Using OAuth to Secure CDC APIs

Terminology

  • Protected Resource - An OAuth term for information or functionality that requires permission to access. Examples of protected resources include existing data accessible via an API, or a particular API function such as creating a new repository in a data storage system.
  • Access Token - a digital credential that is used to prove that a client is allowed to access a protected resource
  • Resource Server (a.k.a. the API server) - An OAuth term for the server hosting the protected resources, capable of accepting and responding to protected resource requests that include access tokens.
  • Client - An application making protected resource requests to a resource server. The term client does not imply any particular implementation characteristics (e.g. whether the application executes on a server, a desktop, or other devices).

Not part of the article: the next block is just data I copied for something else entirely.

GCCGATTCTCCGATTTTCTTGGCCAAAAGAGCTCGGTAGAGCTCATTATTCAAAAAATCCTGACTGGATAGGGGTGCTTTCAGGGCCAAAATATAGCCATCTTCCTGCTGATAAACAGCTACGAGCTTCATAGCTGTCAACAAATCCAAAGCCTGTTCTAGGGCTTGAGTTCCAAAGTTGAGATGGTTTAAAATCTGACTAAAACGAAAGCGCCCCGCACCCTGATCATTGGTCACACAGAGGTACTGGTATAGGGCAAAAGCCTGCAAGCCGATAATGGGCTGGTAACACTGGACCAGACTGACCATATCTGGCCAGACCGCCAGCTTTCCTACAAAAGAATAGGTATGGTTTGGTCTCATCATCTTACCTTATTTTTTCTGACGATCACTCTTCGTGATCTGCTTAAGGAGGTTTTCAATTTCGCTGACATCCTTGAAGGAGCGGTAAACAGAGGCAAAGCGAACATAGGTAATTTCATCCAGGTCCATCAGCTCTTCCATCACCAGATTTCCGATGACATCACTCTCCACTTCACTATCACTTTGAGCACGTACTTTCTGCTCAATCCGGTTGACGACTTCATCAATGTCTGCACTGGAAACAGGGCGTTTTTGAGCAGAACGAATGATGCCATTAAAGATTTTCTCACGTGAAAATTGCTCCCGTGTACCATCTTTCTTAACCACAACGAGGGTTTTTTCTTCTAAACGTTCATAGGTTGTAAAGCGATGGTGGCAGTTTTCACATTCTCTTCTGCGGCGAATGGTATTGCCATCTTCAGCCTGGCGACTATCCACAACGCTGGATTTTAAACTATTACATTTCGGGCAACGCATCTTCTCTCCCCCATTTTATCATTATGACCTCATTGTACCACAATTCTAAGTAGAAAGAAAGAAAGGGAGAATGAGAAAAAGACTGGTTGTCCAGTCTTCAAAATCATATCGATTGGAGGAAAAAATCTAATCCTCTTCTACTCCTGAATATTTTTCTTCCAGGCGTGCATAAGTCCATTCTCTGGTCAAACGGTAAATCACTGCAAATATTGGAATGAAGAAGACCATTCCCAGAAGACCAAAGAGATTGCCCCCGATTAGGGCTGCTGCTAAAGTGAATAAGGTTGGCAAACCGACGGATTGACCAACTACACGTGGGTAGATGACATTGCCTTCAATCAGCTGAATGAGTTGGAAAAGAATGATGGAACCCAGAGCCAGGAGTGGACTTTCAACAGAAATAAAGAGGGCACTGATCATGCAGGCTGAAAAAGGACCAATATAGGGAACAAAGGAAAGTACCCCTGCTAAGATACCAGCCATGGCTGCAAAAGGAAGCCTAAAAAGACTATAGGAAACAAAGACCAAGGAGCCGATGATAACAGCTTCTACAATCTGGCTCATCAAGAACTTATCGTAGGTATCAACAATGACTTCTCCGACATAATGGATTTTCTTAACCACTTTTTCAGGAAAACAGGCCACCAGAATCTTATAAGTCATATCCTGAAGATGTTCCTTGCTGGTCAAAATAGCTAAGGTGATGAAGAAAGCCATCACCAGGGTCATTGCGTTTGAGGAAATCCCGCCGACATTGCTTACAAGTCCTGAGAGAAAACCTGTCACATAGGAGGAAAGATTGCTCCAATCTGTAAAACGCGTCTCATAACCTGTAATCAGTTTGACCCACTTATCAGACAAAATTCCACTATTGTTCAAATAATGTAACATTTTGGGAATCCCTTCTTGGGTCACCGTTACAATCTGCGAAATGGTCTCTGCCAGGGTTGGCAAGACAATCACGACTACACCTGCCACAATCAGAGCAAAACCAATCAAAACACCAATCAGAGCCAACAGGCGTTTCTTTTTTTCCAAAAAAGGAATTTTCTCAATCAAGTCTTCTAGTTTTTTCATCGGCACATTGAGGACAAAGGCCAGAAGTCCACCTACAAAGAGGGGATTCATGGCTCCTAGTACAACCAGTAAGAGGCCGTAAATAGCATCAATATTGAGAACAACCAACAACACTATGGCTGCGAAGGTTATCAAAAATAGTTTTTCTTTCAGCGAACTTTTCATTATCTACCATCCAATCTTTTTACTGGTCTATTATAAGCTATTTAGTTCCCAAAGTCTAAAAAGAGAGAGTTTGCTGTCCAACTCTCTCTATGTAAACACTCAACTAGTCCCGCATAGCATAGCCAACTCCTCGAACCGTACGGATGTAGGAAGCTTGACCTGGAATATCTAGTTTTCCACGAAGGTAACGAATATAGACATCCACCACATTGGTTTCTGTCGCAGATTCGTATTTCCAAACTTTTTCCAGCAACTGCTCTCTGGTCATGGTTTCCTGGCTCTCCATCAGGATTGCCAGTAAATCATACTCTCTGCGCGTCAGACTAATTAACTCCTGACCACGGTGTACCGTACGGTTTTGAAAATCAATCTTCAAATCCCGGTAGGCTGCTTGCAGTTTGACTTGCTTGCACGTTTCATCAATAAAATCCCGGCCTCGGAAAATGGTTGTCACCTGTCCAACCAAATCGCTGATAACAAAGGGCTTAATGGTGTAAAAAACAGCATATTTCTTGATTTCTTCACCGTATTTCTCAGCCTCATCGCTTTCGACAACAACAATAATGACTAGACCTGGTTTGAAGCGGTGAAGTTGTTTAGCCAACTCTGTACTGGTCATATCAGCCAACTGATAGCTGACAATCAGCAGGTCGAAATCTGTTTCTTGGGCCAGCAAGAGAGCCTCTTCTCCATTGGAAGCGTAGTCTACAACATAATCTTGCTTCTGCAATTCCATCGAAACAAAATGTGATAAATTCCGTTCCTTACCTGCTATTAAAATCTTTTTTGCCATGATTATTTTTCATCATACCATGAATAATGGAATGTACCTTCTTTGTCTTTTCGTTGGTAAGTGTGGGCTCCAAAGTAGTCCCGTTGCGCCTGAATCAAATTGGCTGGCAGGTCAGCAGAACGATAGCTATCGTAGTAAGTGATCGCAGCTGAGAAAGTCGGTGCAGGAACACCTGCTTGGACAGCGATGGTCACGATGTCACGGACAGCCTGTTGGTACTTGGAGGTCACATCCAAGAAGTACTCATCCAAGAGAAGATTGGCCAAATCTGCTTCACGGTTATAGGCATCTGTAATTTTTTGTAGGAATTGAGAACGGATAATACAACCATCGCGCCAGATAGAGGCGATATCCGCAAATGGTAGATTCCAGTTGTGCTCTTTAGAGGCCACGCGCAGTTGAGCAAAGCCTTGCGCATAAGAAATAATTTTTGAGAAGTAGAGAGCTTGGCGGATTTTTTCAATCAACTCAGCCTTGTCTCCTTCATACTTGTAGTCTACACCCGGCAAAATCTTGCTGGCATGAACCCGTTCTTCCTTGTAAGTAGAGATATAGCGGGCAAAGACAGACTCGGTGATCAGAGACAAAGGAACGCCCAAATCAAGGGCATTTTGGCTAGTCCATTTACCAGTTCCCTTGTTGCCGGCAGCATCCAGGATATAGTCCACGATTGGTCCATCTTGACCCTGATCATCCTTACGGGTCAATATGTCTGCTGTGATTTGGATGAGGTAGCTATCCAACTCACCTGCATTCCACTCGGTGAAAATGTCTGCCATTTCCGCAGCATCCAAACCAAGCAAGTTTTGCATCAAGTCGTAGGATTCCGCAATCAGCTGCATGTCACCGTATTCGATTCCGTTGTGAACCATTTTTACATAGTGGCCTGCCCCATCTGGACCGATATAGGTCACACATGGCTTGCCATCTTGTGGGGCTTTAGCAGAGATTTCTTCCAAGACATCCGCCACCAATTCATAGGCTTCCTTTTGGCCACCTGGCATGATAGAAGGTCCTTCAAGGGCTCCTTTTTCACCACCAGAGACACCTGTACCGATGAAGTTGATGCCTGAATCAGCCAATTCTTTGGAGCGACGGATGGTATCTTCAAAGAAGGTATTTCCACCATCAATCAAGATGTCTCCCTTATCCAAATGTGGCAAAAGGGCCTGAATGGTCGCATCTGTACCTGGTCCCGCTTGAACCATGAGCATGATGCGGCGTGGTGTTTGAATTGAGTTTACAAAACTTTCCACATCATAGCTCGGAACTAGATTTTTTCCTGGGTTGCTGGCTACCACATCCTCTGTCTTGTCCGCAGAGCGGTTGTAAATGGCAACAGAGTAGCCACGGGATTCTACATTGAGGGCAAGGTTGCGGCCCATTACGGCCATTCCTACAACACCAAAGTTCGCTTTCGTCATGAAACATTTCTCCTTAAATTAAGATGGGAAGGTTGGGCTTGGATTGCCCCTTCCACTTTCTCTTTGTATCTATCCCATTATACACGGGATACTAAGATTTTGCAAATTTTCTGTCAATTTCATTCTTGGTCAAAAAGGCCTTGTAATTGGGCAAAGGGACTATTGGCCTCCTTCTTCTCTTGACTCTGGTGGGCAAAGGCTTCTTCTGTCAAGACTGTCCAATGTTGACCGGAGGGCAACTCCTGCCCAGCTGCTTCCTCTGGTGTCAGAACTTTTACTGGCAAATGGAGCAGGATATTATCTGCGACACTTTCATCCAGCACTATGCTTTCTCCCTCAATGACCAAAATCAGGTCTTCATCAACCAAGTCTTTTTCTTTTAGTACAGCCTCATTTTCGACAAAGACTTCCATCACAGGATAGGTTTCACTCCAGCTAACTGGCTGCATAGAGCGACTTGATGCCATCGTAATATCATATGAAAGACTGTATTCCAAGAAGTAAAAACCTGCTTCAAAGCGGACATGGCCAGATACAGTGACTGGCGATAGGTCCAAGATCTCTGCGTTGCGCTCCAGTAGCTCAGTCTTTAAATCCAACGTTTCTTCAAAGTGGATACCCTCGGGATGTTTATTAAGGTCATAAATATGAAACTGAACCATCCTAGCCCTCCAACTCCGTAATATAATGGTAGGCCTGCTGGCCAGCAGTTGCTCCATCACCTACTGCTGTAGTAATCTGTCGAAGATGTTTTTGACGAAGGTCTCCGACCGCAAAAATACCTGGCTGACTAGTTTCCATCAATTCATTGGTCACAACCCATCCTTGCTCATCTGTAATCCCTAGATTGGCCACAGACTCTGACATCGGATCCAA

• Authorization Server - An OAuth term for the server issuing access tokens to the client after successfully authenticating the resource owner and obtaining authorization.
  • Resource Owner (a.k.a. the end-user) - An OAuth term for an entity capable of granting a client access to a protected resource. When the resource owner is a person, it is referred to as an end-user.
  • Resource Administrator - A non-OAuth term for an entity capable of provisioning access to protected resources for resource owners.

Example

A CDC NCCDPHP epidemiologist is using NNDSS data on food poisoning in a study and was provisioned access to that data by an NNDSS administrator using SAMS. The NNDSS data is accessible via a service API supported by the NNDSS Data Repository system. The epidemiologist is using an analytics application hosted by NCCDPHP and, fortunately, this application can import data from the NNDSS Data Repository API. To facilate the connection from the analytics application to the data repository, the epidemiologist grants the analytics application access to the data using OAuth via an OAuth grant flow built into the analytics application.